I checked out the novel Unbecoming by Jenny Downham on a whim from my local Library… in other words, here I am reading yet another book not on my reading list.
This is a story of 3 generations of women (Mary, Caroline, and Katie) who come together in the face of tragedy. Mary, who suffers dementia (more specifically Alzheimer’s), is left in the care of her estranged daughter (Caroline) after Mary’s love Jack passes away. For years, Caroline as given her children the impression that their grandmother does not wish to stay in contact. However, with the arrival of Mary on their doorstep, Katie (the youngest generation of the Copper Haired women) begins to delve into the possibilities that lie within her family heritage. She finds that beneath the fog of her mind, Mary still holds the keys to the family past. It takes all three women coming together to give Mary, and Caroline, the peace to settle their feuds at last.
To me, this story was most interesting by the portrayal of Mary’s mental incapacity. I had yet to read a story about the hindering effects that dementia has on a person. A person who does not suffer can only imagine the pain and anguish of losing memories. Downham did such a beautiful job capturing the fear and panic that is associated with this disease. Although, I’m not sure that Mary would not have been a bit more hostile. She was constantly described as a firecracker and not easily tamed. It’s hard for me to believe that in her memory loss she would have been so compliant of “strangers”. None the less, I loved the way Katie was able to coax the stories back to Mary’s mind.
One of the largest themes of this story is that no one is perfect, and I love that! Every single person within the covers has a form of character flaw. I love the real representation that people get in the book! Yes, Mary ditched her responsibilities as a young unwed mother, but she had to live with that regret for her whole life. Yes, Caroline is a strict SOB at times, but she’s just attempting to be the best she can be (because she knows the worst, let’s be serious…) Yes, Katie is a bit selfish, but she tries to work it at the entire book. While I enjoyed each character, I also had a bit of dislike for them as well. I think that always makes for an incredibly real and touching story.
One character that I could never get a grip on was Pat. I understand I was to feel a deep sympathy for her depression, and I do, however I feel like she was controlled her whole life by jealousy. That trait was most definitely brought about by their father, but it was also fed by Pat as she never let her hatred for her sibling go. Even in her death she continued to blame her short comings on her sister. Pat’s character lacked the ability to claim her own responsibility. I suppose there always has to be a “villain”, and Pat was that for me.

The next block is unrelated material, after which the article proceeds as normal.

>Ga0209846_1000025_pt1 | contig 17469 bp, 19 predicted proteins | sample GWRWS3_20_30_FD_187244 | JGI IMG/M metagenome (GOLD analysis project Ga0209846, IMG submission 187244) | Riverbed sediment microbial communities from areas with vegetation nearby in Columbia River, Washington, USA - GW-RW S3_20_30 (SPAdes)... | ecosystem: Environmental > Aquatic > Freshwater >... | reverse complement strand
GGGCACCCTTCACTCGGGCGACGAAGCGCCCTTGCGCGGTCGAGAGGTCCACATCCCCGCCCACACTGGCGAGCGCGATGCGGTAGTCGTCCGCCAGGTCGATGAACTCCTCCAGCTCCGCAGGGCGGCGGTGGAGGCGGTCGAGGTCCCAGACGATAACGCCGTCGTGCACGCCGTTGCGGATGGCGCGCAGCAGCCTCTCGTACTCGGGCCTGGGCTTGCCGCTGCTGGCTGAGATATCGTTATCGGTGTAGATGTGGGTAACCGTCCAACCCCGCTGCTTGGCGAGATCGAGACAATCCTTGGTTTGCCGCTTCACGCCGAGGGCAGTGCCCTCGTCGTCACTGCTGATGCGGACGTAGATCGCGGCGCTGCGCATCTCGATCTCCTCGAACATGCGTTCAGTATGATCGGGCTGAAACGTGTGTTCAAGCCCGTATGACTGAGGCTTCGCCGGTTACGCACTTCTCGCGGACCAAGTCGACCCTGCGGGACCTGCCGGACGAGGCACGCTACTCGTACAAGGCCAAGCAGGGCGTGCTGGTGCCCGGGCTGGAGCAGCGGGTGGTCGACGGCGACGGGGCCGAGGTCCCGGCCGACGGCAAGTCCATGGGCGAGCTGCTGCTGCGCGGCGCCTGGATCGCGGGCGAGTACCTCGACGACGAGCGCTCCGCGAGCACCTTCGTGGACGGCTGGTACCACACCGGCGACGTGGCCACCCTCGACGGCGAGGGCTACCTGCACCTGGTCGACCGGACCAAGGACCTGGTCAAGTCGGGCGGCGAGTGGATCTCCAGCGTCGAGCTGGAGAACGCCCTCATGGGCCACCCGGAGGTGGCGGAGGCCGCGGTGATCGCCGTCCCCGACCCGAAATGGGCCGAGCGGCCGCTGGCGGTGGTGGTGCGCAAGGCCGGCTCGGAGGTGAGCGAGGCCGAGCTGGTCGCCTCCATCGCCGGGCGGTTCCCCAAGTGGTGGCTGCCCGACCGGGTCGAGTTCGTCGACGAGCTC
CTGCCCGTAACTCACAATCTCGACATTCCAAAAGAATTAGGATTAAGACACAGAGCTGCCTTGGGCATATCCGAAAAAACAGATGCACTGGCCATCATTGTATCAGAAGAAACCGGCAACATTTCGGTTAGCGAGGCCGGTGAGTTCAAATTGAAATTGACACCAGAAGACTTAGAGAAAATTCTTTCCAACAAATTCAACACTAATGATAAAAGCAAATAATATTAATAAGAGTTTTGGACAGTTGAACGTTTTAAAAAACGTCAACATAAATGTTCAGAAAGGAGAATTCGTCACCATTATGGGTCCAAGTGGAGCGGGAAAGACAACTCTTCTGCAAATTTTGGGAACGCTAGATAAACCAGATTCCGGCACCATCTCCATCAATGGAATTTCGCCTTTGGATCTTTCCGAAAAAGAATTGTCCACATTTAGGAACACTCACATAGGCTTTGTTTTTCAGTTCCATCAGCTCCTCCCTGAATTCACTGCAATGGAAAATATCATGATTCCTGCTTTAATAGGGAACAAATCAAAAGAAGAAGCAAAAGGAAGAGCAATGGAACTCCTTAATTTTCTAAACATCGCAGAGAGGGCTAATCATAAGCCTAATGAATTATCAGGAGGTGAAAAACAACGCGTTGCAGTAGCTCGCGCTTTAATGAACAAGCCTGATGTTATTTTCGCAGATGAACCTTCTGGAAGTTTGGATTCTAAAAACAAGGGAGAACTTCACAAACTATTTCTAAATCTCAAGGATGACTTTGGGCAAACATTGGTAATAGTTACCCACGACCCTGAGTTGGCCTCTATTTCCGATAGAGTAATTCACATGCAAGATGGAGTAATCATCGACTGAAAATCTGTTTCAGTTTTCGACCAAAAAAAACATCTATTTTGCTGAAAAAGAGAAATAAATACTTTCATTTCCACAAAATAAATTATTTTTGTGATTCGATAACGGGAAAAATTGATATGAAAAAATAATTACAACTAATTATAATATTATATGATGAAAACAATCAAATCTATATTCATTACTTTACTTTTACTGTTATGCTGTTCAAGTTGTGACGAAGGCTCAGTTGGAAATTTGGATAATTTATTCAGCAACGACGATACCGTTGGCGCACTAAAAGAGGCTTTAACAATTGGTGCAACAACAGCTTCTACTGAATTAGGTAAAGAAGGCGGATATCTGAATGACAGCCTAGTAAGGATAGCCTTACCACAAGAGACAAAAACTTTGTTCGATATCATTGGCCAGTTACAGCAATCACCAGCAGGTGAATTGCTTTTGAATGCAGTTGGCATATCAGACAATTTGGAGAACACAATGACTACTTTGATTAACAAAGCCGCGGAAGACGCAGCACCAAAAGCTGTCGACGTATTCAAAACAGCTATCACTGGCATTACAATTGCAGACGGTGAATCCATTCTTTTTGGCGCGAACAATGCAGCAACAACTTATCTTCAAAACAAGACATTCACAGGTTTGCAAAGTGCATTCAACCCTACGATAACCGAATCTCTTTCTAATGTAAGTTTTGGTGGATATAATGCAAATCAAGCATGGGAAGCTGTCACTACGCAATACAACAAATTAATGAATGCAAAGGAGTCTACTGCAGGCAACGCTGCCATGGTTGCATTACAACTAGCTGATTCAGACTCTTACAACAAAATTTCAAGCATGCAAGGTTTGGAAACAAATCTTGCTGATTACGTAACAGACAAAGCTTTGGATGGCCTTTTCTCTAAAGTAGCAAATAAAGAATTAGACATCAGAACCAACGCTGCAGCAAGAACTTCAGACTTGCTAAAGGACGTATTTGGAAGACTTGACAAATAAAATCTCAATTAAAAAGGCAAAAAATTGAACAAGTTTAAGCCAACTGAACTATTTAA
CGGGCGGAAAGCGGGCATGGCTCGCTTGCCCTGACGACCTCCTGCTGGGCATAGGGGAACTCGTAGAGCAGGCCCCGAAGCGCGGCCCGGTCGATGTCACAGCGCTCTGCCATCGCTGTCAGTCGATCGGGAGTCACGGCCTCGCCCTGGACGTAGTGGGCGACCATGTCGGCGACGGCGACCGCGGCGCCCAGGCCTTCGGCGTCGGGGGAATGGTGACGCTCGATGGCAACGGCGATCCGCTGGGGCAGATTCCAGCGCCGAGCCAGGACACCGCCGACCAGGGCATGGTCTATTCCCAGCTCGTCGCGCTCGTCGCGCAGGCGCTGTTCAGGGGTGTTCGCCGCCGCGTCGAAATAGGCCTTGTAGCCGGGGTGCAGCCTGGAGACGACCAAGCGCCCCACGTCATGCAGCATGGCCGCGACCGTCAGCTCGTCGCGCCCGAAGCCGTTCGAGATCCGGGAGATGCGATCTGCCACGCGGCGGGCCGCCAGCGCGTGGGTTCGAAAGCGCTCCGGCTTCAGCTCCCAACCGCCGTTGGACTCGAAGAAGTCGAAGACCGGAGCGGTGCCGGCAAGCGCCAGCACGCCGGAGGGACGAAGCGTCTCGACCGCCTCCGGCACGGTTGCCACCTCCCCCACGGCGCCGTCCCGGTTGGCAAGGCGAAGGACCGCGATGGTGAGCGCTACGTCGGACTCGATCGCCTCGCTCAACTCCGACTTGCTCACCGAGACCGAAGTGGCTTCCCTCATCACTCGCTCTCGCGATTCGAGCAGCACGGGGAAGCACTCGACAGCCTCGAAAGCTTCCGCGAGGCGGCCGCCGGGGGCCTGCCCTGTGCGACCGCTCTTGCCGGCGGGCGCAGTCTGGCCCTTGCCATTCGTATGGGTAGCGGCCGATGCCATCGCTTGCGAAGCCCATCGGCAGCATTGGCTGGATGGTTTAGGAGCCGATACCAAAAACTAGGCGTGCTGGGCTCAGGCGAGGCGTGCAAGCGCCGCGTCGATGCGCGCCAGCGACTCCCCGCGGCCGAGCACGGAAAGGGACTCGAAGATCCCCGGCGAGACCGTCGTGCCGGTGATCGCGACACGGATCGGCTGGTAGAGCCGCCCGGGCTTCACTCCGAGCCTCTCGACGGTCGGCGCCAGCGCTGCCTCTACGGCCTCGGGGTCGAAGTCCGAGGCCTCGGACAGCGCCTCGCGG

And don’t get me started on the “Blue Blank”…. talk about anticlimactic! Here this whole story is building up to this one event that changed Mary and Caroline’s relationship forever, and it seemed so blah. You’d think that there was something huge like guns or punches…. maybe I’m over dramatic hah. You would just think that if there was something that kept a mother and daughter apart (and grandmother from granddaughter), it would need to be something huge. The simplicity of their situation didn’t do it for me.
The subplots were a bit strange as well… What was the “real story”, not the “jump” story? At one point Katie confronts Esme to say she will tell the real one… is that the one we already heard? Although I doubt it was a jump, it still sounded like it took Esme by surprise. If asked, I doubt Esme would have agreed to the kiss. Did Downham plan this to seem different? Also, Katie did seem desperate with chasing Esme down…. Here Katie is portrayed to be so coward and scared, but she continues to be bold and seek Esme out in person and in texts… Seemed very strange to me.
Also, what was up with the rainbow chalk crap at the end of Simona and Katie’s beef?? This resolve didn’t turn out exactly as I would have liked it to.. It was just a bizarre action. Plus, I don’t see Simona (who clearly intends to hold grudges) forgiving Katie over coloring. I would have appreciated a more open and honest commentary from Katie to Simona on the realization of why she struggles to be open. Sure, Simona blames Katie’s mom for being too controlling, but perhaps Katie could have explained back story. Simona seemed like a tough outside, sweet inside type of person. I think a true revelation about the family history would have gotten her to forgive, and it would have been more believable.
Over all, Downham did a nice job of telling this story. I liked the broken time line, and the way she makes you feel like you are suddenly recalling a memory with Mary. I loved the idea that it all came about from Katie’s “WHO AM I” crisis. Overall, I liked the very ending. Although I wouldn’t buy this book for my personal book shelf, I would say it was worth a weekend read.